Boston Latin School changes for environment
BOSTON -- Young men and women of the Boston Latin School kept the spirit of America alive by being old-school and cutting edge all at the same time.
Boston Latin School is America's oldest public school, educating students for 375 years.
Its famed alumni include Founding Fathers John Hancock, Samuel Adams and Benjamin Franklin.
The school has created a new generation of leaders, teenagers who are changing the way we treat the environment.
The school has a Youth Climate Action Network (Youth CAN) one of the most popular clubs on campus.
"The first meeting, I had 90 kids show up. And I thought ‘I'm going to need some help,” said Cate Arnold, 8th grade history teacher.
After Arnold showed her class, An Inconvenient Truth, a documentary about climate change, her students were immediately inspired to act.
“Climate change is a really urgent issue that we all need to really be aware of, and combat in our daily lives,” said student Rebecca Park.
The students first commissioned an energy audit of the school, and were appalled by the low score. So, they committed themselves to making their building more eco-friendly by introducing recycling in the cafeteria, and installing energy-efficient fluorescent lights in the auditorium.
Their most ambitious plan was to transform the school's roof into a state-of-the art green learning center.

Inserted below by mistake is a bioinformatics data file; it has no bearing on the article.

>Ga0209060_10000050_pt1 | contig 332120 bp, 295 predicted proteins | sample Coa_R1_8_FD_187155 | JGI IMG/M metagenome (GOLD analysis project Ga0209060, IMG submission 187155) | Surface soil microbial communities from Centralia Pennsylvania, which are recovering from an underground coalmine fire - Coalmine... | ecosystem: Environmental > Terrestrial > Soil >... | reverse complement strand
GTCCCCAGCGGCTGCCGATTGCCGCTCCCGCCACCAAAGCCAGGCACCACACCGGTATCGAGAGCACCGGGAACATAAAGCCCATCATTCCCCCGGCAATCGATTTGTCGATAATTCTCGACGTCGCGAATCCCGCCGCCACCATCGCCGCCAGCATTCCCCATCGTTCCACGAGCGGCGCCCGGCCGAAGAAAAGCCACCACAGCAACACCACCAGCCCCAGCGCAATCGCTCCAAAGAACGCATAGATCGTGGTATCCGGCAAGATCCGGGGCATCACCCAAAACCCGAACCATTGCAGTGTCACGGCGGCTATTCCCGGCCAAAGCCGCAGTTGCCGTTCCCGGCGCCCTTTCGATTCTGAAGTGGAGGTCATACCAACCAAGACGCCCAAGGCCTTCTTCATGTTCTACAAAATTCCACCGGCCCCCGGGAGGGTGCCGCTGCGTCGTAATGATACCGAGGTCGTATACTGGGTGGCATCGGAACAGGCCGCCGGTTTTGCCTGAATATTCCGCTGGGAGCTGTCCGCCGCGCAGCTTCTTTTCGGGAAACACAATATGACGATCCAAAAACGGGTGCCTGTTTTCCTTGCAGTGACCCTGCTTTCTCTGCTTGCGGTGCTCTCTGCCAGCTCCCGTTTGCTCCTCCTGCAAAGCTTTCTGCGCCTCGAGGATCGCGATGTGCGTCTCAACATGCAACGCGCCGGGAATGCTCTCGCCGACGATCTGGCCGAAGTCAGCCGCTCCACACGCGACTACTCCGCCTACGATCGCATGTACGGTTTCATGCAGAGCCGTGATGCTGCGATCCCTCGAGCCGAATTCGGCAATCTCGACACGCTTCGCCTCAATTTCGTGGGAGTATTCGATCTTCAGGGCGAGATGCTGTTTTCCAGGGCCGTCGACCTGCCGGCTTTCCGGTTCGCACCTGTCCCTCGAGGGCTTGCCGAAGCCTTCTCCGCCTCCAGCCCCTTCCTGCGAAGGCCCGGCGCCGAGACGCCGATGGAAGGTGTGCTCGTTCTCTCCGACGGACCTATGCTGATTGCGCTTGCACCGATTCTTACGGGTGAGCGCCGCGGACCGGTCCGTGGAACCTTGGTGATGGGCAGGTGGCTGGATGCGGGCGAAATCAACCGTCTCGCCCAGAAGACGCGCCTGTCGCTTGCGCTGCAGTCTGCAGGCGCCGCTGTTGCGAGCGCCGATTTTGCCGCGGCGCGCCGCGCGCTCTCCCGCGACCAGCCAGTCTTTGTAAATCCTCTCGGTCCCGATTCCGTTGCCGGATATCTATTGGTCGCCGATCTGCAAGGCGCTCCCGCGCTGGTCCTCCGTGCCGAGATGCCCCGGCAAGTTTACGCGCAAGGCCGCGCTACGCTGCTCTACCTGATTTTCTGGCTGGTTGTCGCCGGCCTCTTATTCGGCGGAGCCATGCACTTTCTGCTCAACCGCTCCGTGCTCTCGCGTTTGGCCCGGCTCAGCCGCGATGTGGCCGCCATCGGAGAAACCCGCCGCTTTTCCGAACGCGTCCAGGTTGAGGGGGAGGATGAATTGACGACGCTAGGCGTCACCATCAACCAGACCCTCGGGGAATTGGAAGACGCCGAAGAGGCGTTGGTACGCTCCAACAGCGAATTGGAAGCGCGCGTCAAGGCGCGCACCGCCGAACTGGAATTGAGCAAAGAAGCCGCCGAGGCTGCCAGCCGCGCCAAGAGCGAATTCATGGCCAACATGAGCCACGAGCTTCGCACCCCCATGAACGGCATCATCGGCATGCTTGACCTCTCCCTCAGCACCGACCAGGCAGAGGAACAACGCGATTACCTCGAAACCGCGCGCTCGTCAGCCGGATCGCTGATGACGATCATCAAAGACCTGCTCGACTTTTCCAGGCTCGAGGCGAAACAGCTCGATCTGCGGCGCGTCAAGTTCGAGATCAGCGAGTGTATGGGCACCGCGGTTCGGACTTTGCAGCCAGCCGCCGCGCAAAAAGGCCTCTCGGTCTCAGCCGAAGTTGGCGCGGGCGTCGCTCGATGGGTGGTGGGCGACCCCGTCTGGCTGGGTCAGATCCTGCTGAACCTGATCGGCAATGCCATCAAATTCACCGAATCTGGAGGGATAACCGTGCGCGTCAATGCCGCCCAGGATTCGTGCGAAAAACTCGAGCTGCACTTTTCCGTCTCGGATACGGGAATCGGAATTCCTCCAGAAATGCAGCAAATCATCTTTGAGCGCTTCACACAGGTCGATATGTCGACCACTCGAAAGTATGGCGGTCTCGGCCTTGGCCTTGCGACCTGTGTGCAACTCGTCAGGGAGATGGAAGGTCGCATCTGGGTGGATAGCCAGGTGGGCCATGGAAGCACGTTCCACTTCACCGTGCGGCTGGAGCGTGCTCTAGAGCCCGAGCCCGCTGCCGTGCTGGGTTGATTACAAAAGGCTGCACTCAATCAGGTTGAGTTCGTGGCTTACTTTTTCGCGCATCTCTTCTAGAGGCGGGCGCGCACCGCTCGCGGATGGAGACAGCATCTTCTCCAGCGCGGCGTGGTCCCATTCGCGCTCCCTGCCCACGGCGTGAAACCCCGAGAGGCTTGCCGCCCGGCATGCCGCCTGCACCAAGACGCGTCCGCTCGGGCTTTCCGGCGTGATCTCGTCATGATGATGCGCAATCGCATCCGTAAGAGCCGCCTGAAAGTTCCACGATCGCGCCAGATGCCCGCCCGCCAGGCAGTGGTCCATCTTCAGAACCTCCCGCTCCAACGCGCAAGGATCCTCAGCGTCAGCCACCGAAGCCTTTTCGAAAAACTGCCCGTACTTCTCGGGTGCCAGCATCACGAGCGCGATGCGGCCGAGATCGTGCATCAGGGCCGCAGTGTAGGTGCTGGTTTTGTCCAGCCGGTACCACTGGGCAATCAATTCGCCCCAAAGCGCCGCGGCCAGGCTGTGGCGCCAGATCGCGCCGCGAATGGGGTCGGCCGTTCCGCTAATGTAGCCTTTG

The design called for wind turbines, solar panels, vegetation to absorb run-off and a greenhouse to grow food for the cafeteria.
The students selected architect Gail Sullivan, a parent at the school, because Sullivan insisted the students be an integral part of the design process.
The students have already persuaded five colleges in the area to follow suit with the goal to significantly reduce Boston's carbon footprint.
Scientific data collected from the roof will be downloaded and studied by students at other schools.
The project's estimated price tag was $5 million, with most of the fundraising being done by Youth CAN students who actively courted school alumni, city officials and private industries.
They worked with teachers to create a sustainability curriculum with hopes other schools would follow their lead.
Cate Arnold said, the lessons her students have learned aren't just about climate change and the environment.
"They're learning how to organize and be leaders. It's given them the belief that they can do things that make a real difference," said Arnold.
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